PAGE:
With war now adding to the pandemic recession, the economic costs of conflict in Eastern Europe threaten to stall the gradual global recovery from the COVID-19 pandemic. Risk Director of APS Bank Giovanni Bartolotta addresses some of the emerging risks.
As Chief Risk Officer for APS Bank, you have had a front row seat during and after the pandemic, advising at board and management level. How is this year going?
No one could have predicted the unprecedented pandemic and fallout, including a second global recession, followed then by 1970s-style price inflation. Just a year ago, many central banks around the world were predicting a temporary spike in inflation, with the European Central Bank predicting price increases of 1% for 2021 and the Federal Reserve predicting a steeper 1.8% increase. As it stands, inflation in Europe is now regularly above 6% and in the US around 8%.
What factors contribute to this inflation?
Initially, this was mostly attributed to transient supply chain disruptions, or rather supply chains finding their place in the new, less globalized world economic order. But with raw materials and product components seeping into the economy, against stronger demand, it is now clear that the elements of ‘permanence’ are becoming more entrenched in global price trends. It is now clear that the widespread price increase is due to a significant expansion in aggregate demand, lingering energy supply shocks and the lingering effects of COVID-19 in China, which is slowing manufacturing.
COVID-19 relief measures put in place by governments have helped to mitigate the economic fallout. Was there also a negative impact?
Ironically, the various measures put in place by governments to revive economies have inadvertently worsened the current situation. Measures such as prolonged quantitative easing, large government deficits and ultra-low interest rates have injected large amounts of liquidity into the global economy, while artificially creating purchasing power and causing pressure inflationary. It is possible that the COVID-19 relief measures were in place longer than necessary, as GDP growth recovered quickly from the sharp but short COVID-19-induced recession, triggering inflation .
…we should expect to see inflationary pressure begin to correct. The higher cost of raw materials and product components will also act as a drag on economic growth, preventing the economy from overheating.
What measures have been taken to counter this rapid inflation peak?
With the notable exception of the Eurozone, monetary and fiscal policies have started to tighten in recent months, so expect inflationary pressures to begin to correct. The higher cost of raw materials and product components will also act as a drag on economic growth, preventing the economy from overheating. The risk now shifts to finding the right balance in the pace of tightening, which, if too aggressive, could thwart the nascent global recovery. A repeat of the global recession of the early 1980s – induced by overly aggressive interest rate hikes – is now on the cards.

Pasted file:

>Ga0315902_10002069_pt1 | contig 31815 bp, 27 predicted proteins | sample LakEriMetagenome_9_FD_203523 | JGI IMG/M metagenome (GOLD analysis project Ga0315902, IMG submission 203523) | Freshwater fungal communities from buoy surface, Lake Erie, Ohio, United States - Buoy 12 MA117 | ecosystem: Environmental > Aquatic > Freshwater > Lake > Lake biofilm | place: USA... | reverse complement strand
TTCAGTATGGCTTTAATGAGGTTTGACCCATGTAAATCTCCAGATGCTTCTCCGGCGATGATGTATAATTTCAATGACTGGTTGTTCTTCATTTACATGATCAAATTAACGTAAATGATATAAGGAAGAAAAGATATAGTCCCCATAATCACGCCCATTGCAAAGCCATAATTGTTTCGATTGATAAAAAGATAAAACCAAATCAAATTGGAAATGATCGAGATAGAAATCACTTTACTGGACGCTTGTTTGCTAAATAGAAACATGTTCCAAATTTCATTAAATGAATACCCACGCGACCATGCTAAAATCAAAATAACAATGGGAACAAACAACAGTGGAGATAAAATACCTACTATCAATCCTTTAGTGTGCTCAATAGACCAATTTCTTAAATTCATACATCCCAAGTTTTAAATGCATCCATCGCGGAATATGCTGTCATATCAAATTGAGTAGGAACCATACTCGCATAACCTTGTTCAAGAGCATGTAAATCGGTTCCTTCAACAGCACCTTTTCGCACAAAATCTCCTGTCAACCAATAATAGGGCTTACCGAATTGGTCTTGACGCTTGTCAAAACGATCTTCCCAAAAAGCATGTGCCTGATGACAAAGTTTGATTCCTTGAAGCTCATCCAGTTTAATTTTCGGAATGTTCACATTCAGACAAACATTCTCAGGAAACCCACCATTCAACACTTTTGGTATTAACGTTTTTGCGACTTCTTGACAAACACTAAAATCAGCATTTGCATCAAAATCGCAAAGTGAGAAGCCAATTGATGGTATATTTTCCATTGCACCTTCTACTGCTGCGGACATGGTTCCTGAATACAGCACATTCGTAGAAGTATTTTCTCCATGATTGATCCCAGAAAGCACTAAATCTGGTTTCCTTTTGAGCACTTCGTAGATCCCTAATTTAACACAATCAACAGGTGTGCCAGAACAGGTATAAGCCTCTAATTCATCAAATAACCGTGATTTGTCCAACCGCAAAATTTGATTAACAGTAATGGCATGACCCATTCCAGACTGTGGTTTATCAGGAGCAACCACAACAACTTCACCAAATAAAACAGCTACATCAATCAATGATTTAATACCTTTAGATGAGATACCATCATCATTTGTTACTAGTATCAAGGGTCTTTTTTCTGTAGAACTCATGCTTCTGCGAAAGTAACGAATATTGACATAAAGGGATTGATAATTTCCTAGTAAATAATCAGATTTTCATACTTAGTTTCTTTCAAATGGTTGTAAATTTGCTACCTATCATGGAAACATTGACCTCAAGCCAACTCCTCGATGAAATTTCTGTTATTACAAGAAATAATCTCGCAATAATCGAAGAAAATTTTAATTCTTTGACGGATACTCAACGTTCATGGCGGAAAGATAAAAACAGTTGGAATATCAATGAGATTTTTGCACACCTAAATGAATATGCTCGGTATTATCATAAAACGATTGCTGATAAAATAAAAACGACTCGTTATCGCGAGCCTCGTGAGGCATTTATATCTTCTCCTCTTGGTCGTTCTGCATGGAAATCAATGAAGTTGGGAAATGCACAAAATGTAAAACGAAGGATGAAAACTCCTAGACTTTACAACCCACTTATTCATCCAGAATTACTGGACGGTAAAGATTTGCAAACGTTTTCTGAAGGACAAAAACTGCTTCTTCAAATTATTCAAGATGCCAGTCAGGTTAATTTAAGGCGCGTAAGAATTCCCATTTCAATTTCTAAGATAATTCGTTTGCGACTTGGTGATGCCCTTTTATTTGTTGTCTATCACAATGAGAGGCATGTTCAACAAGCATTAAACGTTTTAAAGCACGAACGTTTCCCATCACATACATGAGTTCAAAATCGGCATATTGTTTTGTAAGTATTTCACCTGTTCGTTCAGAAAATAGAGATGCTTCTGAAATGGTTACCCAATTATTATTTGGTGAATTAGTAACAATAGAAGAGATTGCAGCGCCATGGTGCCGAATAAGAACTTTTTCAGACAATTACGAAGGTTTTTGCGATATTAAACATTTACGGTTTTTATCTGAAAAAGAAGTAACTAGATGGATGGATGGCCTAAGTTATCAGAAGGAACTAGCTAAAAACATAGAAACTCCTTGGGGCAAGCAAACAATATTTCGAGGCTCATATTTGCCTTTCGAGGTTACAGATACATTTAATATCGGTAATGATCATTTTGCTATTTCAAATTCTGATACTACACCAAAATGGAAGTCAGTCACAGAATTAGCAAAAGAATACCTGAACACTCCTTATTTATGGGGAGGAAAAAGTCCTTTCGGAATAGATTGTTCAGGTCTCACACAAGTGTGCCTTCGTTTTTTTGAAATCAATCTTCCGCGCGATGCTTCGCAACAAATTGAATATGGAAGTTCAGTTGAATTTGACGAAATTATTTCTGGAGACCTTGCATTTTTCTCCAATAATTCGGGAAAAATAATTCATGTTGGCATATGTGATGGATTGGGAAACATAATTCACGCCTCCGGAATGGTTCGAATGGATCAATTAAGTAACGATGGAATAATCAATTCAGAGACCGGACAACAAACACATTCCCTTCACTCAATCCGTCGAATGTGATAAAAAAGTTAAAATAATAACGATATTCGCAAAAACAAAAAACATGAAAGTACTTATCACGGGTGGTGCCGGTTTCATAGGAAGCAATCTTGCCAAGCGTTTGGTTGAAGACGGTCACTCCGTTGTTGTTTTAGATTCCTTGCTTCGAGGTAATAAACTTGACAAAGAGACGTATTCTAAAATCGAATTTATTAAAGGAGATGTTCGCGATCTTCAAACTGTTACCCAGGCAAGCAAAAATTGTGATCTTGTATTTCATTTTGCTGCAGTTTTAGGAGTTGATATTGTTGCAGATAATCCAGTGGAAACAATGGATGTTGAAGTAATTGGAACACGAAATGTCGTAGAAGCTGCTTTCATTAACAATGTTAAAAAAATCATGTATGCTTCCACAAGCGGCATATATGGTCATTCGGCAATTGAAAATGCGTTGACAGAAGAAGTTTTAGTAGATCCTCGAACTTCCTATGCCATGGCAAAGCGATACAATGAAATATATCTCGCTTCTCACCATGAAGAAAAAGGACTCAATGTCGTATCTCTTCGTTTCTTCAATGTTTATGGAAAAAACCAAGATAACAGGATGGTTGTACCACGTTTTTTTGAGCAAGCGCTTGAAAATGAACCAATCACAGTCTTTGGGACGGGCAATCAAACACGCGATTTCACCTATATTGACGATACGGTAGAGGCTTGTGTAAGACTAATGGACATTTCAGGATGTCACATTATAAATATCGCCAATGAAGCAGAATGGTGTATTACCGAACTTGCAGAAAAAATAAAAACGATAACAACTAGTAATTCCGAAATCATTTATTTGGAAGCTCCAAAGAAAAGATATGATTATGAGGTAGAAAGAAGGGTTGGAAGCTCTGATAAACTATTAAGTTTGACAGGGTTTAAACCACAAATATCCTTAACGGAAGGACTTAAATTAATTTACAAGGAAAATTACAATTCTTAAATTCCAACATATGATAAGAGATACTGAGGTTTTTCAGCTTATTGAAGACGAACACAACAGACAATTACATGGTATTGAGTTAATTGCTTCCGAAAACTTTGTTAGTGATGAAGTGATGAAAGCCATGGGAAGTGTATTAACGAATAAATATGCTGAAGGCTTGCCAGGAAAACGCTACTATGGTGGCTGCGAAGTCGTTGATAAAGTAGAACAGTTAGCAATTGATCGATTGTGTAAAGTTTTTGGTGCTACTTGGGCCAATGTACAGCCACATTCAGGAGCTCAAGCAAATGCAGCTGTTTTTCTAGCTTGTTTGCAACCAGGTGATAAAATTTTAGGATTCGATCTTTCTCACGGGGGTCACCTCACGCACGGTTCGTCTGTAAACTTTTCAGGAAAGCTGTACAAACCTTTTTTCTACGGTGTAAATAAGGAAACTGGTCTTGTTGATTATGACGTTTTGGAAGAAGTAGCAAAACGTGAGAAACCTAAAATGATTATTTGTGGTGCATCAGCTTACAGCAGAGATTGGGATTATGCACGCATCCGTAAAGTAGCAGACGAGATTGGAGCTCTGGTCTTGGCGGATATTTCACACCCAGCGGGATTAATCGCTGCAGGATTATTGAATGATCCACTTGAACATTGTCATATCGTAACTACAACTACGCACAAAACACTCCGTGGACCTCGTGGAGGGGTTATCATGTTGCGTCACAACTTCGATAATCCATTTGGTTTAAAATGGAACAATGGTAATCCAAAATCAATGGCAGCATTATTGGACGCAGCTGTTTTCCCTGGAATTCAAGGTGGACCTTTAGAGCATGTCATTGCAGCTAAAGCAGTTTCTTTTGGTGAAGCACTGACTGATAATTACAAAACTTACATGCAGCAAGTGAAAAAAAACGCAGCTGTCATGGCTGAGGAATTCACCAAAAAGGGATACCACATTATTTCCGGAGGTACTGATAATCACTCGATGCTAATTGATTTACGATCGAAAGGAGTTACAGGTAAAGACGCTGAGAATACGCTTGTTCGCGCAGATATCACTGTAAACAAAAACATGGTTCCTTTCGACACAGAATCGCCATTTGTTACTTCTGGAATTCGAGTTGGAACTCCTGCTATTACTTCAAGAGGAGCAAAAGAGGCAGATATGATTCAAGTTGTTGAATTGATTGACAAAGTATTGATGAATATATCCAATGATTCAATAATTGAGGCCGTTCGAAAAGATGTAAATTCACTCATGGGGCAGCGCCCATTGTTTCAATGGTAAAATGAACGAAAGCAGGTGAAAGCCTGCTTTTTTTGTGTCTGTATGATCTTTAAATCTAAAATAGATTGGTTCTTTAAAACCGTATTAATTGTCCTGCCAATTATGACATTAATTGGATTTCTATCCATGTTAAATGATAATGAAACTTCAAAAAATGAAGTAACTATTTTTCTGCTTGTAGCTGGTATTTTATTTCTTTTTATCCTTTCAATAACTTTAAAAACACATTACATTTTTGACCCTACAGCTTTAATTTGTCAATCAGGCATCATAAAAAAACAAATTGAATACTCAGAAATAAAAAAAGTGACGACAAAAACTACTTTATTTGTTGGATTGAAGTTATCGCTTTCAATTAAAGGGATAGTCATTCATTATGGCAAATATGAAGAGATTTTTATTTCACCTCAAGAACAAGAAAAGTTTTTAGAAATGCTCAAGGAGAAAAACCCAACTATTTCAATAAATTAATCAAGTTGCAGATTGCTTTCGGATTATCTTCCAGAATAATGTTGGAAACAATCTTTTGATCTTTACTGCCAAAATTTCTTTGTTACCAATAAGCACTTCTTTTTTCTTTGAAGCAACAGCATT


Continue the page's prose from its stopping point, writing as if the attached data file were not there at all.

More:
From pandemic to war, it feels like the world is teetering from one crisis to the next. How will this war in Ukraine amplify the inflation problems?
The beginning of the invasion of Ukraine was another unprecedented crisis. Besides the deplorable trail of destruction and loss of life, this war has also consolidated pressure on global energy prices, further raising inflationary expectations and lowering prospects for economic growth, raising the specter of stagflation. world, which means high levels of inflation against low growth. .
Weaker growth will have various implications for some European economies, including a slower return to more acceptable debt/GDP levels due to lower than expected tax revenues, as well as increased investment in alternative energy sources and the defense sectors, will also contribute to a slower deleveraging of the level of public debt, acting as a brake on the growth of other economic activities.
In your role as Chief Risk Officer, where do you see risk assessment and policy?
Recent world events have brought two priorities to the fore; a decision to reduce Europe’s dependence on Russia for oil and gas, and a return to military defense spending. Heightened geopolitical uncertainty, exorbitant energy and commodity prices and the indecisive response of central banks to this latest crisis could dampen the outlook for global economic growth. As the Bank’s CRO, I will continue to assess the evolving situation and its potential implications on the Maltese economy, refine and strengthen the Bank’s risk management framework to respond to the uncertainty and to position the Bank (and its clients) on a solid footing. once the clouds on the horizon have dissipated.
Giovanni Bartolotta served as Chief Risk Officer at APS Bank for over three years. Prior to joining APS Bank, he spent 14 years at FIMBANK plc as Executive Vice President and Global Head of Risk. His move to Malta was preceded by a 10-year stint in London with major global investment banks, including Kleinwort Benson, JP Morgan Chase & Co and Bear Stearns International. An experienced banker with in-depth knowledge of global markets, corporate finance, risk and compliance, Bartolotta holds a BA in Economics from Bocconi SDA, University of Milan and is currently a member of the Maltese Association of credit management.
The views and opinions expressed in this article are those of the authors and do not necessarily reflect the official policy or position of APS Bank plc.
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